Builder confidence in the new home market, while on the surface unchanged
from December, has now dropped 5 points since establishing a decade-long high
in October. The National Association of
Home Builders (NAHB) said on Tuesday that its Housing Market Index (HMI),
jointly produced with Wells Fargo Bank, remained at 60 this month. However that stabilized number occurred only because
the December index, originally at 61, was simultaneously downgraded by one
The HMI is derived from a monthly survey NAHB conducts among its new home
builder members. They are asked to gauge
the current market for new homes as "good," "fair" or
"poor" and to do the same regarding their expectations over the next
six months. They are also asked to rate
traffic of prospective buyers as "high to very high,"
"average" or "low to very low." Scores for each component
are then used to calculate a seasonally adjusted index where any number over 50
indicates that more builders view conditions as good than poor.
Results for the three HMI components were mixed. The component gauging current sales conditions
rose two points to 67 while the forward looking index fell three points to 63,
and the component charting buyer traffic dropped two points to 44.
"January's HMI reading is right in line with our forecast of modest growth for
housing," said NAHB Chief Economist David Crowe. "The economic outlook remains
promising, as consumers regain confidence and home values increase, which will
help the housing market move forward."
All four regional HMI three-month moving averages registered slight
declines. The Northeast, Midwest and West each eased back one point to 49, 57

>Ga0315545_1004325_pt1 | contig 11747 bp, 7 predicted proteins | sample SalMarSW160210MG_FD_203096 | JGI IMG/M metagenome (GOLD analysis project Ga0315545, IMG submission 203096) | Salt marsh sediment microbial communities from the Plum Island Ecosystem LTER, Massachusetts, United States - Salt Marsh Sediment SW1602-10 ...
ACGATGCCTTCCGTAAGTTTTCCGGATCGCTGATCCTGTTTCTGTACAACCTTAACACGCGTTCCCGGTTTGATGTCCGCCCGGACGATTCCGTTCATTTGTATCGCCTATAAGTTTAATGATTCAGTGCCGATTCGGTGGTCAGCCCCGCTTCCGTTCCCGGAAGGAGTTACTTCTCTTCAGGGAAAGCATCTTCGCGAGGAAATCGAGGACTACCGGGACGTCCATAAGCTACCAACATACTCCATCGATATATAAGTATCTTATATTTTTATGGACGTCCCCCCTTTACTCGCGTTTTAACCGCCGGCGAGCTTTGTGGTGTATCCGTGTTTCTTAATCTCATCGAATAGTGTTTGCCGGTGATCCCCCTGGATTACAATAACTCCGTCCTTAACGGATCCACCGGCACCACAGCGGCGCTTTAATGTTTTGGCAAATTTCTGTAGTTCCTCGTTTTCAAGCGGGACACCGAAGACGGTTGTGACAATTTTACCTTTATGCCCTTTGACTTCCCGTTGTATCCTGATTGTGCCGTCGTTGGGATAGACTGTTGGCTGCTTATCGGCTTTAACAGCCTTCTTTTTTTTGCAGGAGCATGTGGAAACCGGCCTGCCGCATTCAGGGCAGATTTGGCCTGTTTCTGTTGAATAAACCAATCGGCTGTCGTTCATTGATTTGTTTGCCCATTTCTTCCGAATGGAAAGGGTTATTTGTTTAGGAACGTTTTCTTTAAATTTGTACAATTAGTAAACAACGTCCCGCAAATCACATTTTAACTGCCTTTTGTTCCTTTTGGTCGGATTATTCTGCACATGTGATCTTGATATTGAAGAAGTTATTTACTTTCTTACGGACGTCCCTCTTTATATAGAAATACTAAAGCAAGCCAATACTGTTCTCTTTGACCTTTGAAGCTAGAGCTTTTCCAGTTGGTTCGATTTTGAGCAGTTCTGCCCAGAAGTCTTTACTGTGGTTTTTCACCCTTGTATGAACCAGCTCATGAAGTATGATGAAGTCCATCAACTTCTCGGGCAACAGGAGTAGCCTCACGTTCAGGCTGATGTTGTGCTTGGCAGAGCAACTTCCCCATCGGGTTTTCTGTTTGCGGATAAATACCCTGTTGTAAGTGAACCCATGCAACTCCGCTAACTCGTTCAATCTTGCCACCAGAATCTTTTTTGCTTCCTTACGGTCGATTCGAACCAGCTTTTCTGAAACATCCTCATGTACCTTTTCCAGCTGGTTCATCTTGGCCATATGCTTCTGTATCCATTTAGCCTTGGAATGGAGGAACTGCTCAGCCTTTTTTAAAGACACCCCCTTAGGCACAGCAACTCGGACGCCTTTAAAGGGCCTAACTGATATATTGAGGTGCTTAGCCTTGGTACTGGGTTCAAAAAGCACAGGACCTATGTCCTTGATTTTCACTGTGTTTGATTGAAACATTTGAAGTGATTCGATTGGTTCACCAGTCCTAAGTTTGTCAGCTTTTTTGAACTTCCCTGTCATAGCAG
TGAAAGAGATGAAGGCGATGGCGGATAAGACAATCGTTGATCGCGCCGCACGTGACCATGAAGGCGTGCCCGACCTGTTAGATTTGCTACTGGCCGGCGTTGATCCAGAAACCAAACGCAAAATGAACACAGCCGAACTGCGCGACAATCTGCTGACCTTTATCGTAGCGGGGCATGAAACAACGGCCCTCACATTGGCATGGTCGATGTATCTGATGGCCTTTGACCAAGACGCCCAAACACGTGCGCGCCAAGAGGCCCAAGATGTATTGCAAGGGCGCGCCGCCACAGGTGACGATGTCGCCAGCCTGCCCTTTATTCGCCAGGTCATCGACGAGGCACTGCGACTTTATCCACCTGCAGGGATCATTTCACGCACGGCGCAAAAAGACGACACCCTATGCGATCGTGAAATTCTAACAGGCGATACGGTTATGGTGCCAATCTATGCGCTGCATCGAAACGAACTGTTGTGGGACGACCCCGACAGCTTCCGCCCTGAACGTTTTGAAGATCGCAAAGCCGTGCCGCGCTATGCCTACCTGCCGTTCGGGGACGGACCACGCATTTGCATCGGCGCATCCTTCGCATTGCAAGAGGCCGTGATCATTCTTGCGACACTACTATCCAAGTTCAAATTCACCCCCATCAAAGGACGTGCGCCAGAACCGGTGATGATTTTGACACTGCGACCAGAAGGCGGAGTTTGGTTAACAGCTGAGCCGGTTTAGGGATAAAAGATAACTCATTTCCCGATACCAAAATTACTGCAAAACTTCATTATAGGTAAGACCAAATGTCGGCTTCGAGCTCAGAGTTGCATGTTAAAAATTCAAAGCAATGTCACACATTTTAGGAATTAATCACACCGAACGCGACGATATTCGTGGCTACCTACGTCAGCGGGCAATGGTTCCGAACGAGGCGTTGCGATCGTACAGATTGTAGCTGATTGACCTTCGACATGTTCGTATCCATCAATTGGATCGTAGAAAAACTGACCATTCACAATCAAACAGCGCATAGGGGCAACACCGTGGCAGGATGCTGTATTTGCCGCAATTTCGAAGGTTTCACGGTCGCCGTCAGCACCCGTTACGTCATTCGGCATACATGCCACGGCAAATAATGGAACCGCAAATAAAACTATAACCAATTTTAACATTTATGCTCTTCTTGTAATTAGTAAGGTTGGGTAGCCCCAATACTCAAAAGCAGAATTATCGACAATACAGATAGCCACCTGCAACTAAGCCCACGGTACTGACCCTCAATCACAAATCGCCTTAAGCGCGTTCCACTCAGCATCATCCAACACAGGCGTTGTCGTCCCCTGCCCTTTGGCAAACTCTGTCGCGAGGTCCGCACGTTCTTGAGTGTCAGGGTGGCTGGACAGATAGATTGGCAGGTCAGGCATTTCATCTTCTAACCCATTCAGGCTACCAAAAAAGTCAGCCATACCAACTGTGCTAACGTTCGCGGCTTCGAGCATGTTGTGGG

and 75, respectively, while the South fell two points to 61.
NAHB also issued its Remodeling Market Index (RMI) for the fourth quarter of
2015. This reading is taken among remodeling
specialist members and looks at perceptions of the current market and the
outlook for future work. It is divided
into four categories within the two timeframes, major additions and
alterations, smaller remodeling projects, and home maintenance and repair.
The composite RMI posted a one point gain to 58 in the fourth quarter. This, NAHB said, was consistent with results
over the last year and a half, "indicating sustained confidence in the market
Major additions and alterations, the slowest-recovering component, rose to
54 from 52 in the previous quarter. The smaller remodeling projects decreased
one point to 56 and the home maintenance and repair component of the RMI
remained at 58.
"Remodelers' outlook on the market
has been positive for the past three years," said NAHB Remodelers Chair Robert
Criner. "Most importantly, the
confidence has been continuous over this period. Professional remodelers have
been hard at work rebuilding the sales pipeline during the past several years,
and the RMI results are the proof that it's paid off."
Compared to third quarter results the RMI was up two points to 66 in the
Northeast, unchanged at 58 in the Midwest, up one point to 57 in the South and
up two points to 63 in the West.
The future market conditions index gained a point from the previous quarter.
Among its four components, calls for bids and backlog of jobs each rose one
point from the previous quarter-to 58 and 61, respectively. Meanwhile,
the amount of work committed and appointments for proposals each rose two
points from the previous quarter's readings-to 57 and 60, respectively.
The current market conditions index was unchanged from the previous quarter at
56 with its major additions and alterations component up 2 points to 54, smaller
remodeling projects down one to 56 and the home maintenance and repair
component unchanged at 58.
Crowe said "The steady, performance of the RMI over the past six quarters is
consistent with our projection for continued modest growth in remodeling
spending. Constraints to faster growth
include labor shortages and home owners who are having trouble obtaining loans
for larger projects."